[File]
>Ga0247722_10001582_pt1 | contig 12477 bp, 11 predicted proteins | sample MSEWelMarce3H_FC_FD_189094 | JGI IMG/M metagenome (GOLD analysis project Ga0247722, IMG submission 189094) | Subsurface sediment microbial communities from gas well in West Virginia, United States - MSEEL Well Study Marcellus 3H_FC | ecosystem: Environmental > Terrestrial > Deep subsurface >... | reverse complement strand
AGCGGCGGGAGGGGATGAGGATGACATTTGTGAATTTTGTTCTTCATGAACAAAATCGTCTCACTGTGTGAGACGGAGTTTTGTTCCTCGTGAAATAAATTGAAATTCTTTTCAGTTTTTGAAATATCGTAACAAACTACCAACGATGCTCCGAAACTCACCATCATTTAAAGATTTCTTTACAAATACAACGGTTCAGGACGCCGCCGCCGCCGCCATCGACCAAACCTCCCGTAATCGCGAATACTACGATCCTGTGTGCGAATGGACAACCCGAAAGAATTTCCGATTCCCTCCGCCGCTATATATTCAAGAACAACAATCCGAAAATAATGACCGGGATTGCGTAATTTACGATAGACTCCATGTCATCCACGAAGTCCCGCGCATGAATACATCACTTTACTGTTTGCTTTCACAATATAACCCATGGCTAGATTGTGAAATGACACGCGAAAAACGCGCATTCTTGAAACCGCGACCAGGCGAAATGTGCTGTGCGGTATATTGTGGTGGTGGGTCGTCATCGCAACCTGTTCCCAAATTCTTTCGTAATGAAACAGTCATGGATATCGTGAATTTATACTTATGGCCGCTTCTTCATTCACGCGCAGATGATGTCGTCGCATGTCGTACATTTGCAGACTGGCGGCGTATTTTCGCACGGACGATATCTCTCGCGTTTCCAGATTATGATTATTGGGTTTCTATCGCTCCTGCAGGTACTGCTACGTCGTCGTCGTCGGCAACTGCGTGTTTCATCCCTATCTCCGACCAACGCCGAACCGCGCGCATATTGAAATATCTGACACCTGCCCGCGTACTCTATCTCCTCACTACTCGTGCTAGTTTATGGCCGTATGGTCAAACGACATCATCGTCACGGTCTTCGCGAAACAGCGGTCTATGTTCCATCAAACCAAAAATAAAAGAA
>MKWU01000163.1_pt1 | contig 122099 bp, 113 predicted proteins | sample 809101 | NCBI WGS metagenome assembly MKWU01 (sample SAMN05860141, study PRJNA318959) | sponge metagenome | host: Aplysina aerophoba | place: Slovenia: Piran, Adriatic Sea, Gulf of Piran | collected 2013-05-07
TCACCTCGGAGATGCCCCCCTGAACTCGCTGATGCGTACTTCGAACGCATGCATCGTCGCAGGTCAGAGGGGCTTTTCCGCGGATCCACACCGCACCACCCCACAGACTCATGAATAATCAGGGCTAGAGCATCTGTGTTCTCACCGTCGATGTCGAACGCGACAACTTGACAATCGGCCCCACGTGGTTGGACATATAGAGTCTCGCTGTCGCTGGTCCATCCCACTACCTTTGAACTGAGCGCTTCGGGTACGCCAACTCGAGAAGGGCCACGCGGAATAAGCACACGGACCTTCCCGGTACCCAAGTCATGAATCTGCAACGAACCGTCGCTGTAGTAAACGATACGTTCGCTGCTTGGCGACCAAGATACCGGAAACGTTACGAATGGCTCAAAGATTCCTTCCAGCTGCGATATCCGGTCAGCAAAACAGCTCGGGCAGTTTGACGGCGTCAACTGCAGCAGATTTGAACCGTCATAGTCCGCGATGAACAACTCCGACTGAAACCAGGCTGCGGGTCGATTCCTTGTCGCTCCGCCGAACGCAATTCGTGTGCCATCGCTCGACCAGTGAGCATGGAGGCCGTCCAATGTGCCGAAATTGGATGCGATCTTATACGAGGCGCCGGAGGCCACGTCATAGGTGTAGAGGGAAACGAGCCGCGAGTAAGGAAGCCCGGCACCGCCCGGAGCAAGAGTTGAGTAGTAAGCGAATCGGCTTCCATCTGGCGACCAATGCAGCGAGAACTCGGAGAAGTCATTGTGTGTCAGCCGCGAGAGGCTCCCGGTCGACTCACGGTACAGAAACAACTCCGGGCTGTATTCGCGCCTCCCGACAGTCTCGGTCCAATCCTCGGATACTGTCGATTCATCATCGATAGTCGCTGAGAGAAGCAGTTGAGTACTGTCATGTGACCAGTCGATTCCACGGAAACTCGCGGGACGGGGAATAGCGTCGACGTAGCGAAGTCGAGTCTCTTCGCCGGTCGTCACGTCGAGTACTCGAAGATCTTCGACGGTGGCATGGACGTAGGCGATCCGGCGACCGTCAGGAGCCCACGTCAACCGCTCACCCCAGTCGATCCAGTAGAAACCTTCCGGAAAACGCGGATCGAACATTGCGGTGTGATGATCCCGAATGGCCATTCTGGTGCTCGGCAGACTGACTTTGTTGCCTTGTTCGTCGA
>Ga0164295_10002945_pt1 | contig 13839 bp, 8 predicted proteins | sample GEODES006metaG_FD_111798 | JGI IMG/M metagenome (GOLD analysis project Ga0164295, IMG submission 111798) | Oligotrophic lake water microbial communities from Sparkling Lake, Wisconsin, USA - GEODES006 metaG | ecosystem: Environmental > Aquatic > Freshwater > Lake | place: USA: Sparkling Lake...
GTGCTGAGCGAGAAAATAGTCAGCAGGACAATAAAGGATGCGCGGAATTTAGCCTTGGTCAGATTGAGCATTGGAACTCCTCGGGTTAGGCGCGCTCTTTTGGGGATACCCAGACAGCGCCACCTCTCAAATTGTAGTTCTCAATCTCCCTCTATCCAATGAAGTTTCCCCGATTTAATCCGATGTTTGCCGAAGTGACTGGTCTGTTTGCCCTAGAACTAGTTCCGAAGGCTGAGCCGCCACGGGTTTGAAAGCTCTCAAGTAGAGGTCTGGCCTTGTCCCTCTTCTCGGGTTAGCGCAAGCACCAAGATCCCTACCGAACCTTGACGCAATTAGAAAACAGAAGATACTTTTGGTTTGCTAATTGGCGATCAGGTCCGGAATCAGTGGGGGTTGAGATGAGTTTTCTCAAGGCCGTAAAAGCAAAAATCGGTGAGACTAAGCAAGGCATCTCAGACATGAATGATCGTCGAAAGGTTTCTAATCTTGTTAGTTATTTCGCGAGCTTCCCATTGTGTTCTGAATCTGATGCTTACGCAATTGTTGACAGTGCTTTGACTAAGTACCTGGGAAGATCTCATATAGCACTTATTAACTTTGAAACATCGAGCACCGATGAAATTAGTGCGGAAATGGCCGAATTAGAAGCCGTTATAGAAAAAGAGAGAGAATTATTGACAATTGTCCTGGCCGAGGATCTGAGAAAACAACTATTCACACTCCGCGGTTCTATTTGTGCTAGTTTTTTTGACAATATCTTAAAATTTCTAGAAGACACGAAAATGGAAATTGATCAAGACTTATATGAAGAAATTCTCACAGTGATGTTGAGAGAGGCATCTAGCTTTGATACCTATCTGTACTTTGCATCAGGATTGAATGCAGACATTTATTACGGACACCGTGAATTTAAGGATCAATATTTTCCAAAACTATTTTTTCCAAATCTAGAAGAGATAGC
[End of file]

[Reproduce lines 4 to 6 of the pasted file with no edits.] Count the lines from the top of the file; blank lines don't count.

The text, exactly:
TCACCTCGGAGATGCCCCCCTGAACTCGCTGATGCGTACTTCGAACGCATGCATCGTCGCAGGTCAGAGGGGCTTTTCCGCGGATCCACACCGCACCACCCCACAGACTCATGAATAATCAGGGCTAGAGCATCTGTGTTCTCACCGTCGATGTCGAACGCGACAACTTGACAATCGGCCCCACGTGGTTGGACATATAGAGTCTCGCTGTCGCTGGTCCATCCCACTACCTTTGAACTGAGCGCTTCGGGTACGCCAACTCGAGAAGGGCCACGCGGAATAAGCACACGGACCTTCCCGGTACCCAAGTCATGAATCTGCAACGAACCGTCGCTGTAGTAAACGATACGTTCGCTGCTTGGCGACCAAGATACCGGAAACGTTACGAATGGCTCAAAGATTCCTTCCAGCTGCGATATCCGGTCAGCAAAACAGCTCGGGCAGTTTGACGGCGTCAACTGCAGCAGATTTGAACCGTCATAGTCCGCGATGAACAACTCCGACTGAAACCAGGCTGCGGGTCGATTCCTTGTCGCTCCGCCGAACGCAATTCGTGTGCCATCGCTCGACCAGTGAGCATGGAGGCCGTCCAATGTGCCGAAATTGGATGCGATCTTATACGAGGCGCCGGAGGCCACGTCATAGGTGTAGAGGGAAACGAGCCGCGAGTAAGGAAGCCCGGCACCGCCCGGAGCAAGAGTTGAGTAGTAAGCGAATCGGCTTCCATCTGGCGACCAATGCAGCGAGAACTCGGAGAAGTCATTGTGTGTCAGCCGCGAGAGGCTCCCGGTCGACTCACGGTACAGAAACAACTCCGGGCTGTATTCGCGCCTCCCGACAGTCTCGGTCCAATCCTCGGATACTGTCGATTCATCATCGATAGTCGCTGAGAGAAGCAGTTGAGTACTGTCATGTGACCAGTCGATTCCACGGAAACTCGCGGGACGGGGAATAGCGTCGACGTAGCGAAGTCGAGTCTCTTCGCCGGTCGTCACGTCGAGTACTCGAAGATCTTCGACGGTGGCATGGACGTAGGCGATCCGGCGACCGTCAGGAGCCCACGTCAACCGCTCACCCCAGTCGATCCAGTAGAAACCTTCCGGAAAACGCGGATCGAACATTGCGGTGTGATGATCCCGAATGGCCATTCTGGTGCTCGGCAGACTGACTTTGTTGCCTTGTTCGTCGA
>Ga0164295_10002945_pt1 | contig 13839 bp, 8 predicted proteins | sample GEODES006metaG_FD_111798 | JGI IMG/M metagenome (GOLD analysis project Ga0164295, IMG submission 111798) | Oligotrophic lake water microbial communities from Sparkling Lake, Wisconsin, USA - GEODES006 metaG | ecosystem: Environmental > Aquatic > Freshwater > Lake | place: USA: Sparkling Lake...
GTGCTGAGCGAGAAAATAGTCAGCAGGACAATAAAGGATGCGCGGAATTTAGCCTTGGTCAGATTGAGCATTGGAACTCCTCGGGTTAGGCGCGCTCTTTTGGGGATACCCAGACAGCGCCACCTCTCAAATTGTAGTTCTCAATCTCCCTCTATCCAATGAAGTTTCCCCGATTTAATCCGATGTTTGCCGAAGTGACTGGTCTGTTTGCCCTAGAACTAGTTCCGAAGGCTGAGCCGCCACGGGTTTGAAAGCTCTCAAGTAGAGGTCTGGCCTTGTCCCTCTTCTCGGGTTAGCGCAAGCACCAAGATCCCTACCGAACCTTGACGCAATTAGAAAACAGAAGATACTTTTGGTTTGCTAATTGGCGATCAGGTCCGGAATCAGTGGGGGTTGAGATGAGTTTTCTCAAGGCCGTAAAAGCAAAAATCGGTGAGACTAAGCAAGGCATCTCAGACATGAATGATCGTCGAAAGGTTTCTAATCTTGTTAGTTATTTCGCGAGCTTCCCATTGTGTTCTGAATCTGATGCTTACGCAATTGTTGACAGTGCTTTGACTAAGTACCTGGGAAGATCTCATATAGCACTTATTAACTTTGAAACATCGAGCACCGATGAAATTAGTGCGGAAATGGCCGAATTAGAAGCCGTTATAGAAAAAGAGAGAGAATTATTGACAATTGTCCTGGCCGAGGATCTGAGAAAACAACTATTCACACTCCGCGGTTCTATTTGTGCTAGTTTTTTTGACAATATCTTAAAATTTCTAGAAGACACGAAAATGGAAATTGATCAAGACTTATATGAAGAAATTCTCACAGTGATGTTGAGAGAGGCATCTAGCTTTGATACCTATCTGTACTTTGCATCAGGATTGAATGCAGACATTTATTACGGACACCGTGAATTTAAGGATCAATATTTTCCAAAACTATTTTTTCCAAATCTAGAAGAGATAGC